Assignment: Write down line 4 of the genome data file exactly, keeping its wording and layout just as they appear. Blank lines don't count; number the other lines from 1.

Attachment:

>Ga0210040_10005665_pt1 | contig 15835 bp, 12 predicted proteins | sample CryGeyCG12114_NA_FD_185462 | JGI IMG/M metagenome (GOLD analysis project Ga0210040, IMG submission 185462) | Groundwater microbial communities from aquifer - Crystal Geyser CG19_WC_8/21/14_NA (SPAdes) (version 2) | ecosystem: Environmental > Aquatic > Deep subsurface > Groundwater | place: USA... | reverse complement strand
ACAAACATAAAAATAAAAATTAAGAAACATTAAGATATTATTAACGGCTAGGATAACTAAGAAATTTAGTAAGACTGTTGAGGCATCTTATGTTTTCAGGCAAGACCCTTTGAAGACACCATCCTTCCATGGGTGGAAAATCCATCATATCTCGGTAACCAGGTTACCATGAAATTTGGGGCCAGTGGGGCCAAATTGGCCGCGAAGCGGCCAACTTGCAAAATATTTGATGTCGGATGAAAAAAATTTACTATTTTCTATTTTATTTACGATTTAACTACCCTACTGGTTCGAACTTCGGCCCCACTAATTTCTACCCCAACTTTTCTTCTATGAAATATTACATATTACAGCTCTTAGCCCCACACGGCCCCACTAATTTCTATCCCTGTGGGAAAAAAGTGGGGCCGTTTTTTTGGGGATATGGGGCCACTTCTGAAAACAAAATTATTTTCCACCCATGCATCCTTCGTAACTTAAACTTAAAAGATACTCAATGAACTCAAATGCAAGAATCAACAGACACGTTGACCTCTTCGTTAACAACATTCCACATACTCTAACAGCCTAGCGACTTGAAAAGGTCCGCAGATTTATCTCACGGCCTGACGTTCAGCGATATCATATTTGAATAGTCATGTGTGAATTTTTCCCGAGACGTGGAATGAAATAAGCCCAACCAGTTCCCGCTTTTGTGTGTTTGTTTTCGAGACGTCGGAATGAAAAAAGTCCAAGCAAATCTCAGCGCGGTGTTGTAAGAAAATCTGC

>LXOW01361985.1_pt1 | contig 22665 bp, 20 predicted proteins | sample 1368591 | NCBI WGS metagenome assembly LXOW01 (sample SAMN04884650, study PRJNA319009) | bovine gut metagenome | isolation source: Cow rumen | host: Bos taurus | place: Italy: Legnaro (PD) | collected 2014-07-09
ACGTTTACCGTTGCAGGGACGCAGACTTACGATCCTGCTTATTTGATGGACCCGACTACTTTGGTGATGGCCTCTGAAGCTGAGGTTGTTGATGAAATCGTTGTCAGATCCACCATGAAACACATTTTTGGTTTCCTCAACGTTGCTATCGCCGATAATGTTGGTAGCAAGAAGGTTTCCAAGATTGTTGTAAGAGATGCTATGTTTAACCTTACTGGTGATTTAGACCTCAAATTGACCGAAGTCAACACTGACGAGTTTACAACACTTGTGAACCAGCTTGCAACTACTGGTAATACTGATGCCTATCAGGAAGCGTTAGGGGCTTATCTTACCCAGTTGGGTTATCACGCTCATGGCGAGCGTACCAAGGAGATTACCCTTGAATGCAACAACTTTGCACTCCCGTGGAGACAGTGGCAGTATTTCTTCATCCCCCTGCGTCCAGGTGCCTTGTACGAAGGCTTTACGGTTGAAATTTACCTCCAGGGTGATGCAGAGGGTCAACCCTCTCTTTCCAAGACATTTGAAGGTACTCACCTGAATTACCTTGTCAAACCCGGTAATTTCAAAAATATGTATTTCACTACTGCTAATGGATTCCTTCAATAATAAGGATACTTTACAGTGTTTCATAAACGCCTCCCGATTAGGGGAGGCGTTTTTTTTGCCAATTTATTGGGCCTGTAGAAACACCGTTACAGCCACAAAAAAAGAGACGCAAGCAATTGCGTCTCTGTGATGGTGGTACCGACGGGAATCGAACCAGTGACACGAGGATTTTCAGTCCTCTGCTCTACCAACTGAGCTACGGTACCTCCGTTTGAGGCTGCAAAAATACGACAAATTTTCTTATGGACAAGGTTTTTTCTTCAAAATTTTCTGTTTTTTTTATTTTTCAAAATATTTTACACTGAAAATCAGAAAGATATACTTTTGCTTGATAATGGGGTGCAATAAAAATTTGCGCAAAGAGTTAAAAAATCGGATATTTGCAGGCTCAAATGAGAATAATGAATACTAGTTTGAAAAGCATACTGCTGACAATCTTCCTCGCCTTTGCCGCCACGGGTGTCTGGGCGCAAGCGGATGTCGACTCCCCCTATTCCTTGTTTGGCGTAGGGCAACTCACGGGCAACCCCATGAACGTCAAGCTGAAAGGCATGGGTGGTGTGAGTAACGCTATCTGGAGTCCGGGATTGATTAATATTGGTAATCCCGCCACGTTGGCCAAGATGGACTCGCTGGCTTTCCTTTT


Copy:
ACGTTTACCGTTGCAGGGACGCAGACTTACGATCCTGCTTATTTGATGGACCCGACTACTTTGGTGATGGCCTCTGAAGCTGAGGTTGTTGATGAAATCGTTGTCAGATCCACCATGAAACACATTTTTGGTTTCCTCAACGTTGCTATCGCCGATAATGTTGGTAGCAAGAAGGTTTCCAAGATTGTTGTAAGAGATGCTATGTTTAACCTTACTGGTGATTTAGACCTCAAATTGACCGAAGTCAACACTGACGAGTTTACAACACTTGTGAACCAGCTTGCAACTACTGGTAATACTGATGCCTATCAGGAAGCGTTAGGGGCTTATCTTACCCAGTTGGGTTATCACGCTCATGGCGAGCGTACCAAGGAGATTACCCTTGAATGCAACAACTTTGCACTCCCGTGGAGACAGTGGCAGTATTTCTTCATCCCCCTGCGTCCAGGTGCCTTGTACGAAGGCTTTACGGTTGAAATTTACCTCCAGGGTGATGCAGAGGGTCAACCCTCTCTTTCCAAGACATTTGAAGGTACTCACCTGAATTACCTTGTCAAACCCGGTAATTTCAAAAATATGTATTTCACTACTGCTAATGGATTCCTTCAATAATAAGGATACTTTACAGTGTTTCATAAACGCCTCCCGATTAGGGGAGGCGTTTTTTTTGCCAATTTATTGGGCCTGTAGAAACACCGTTACAGCCACAAAAAAAGAGACGCAAGCAATTGCGTCTCTGTGATGGTGGTACCGACGGGAATCGAACCAGTGACACGAGGATTTTCAGTCCTCTGCTCTACCAACTGAGCTACGGTACCTCCGTTTGAGGCTGCAAAAATACGACAAATTTTCTTATGGACAAGGTTTTTTCTTCAAAATTTTCTGTTTTTTTTATTTTTCAAAATATTTTACACTGAAAATCAGAAAGATATACTTTTGCTTGATAATGGGGTGCAATAAAAATTTGCGCAAAGAGTTAAAAAATCGGATATTTGCAGGCTCAAATGAGAATAATGAATACTAGTTTGAAAAGCATACTGCTGACAATCTTCCTCGCCTTTGCCGCCACGGGTGTCTGGGCGCAAGCGGATGTCGACTCCCCCTATTCCTTGTTTGGCGTAGGGCAACTCACGGGCAACCCCATGAACGTCAAGCTGAAAGGCATGGGTGGTGTGAGTAACGCTATCTGGAGTCCGGGATTGATTAATATTGGTAATCCCGCCACGTTGGCCAAGATGGACTCGCTGGCTTTCCTTTT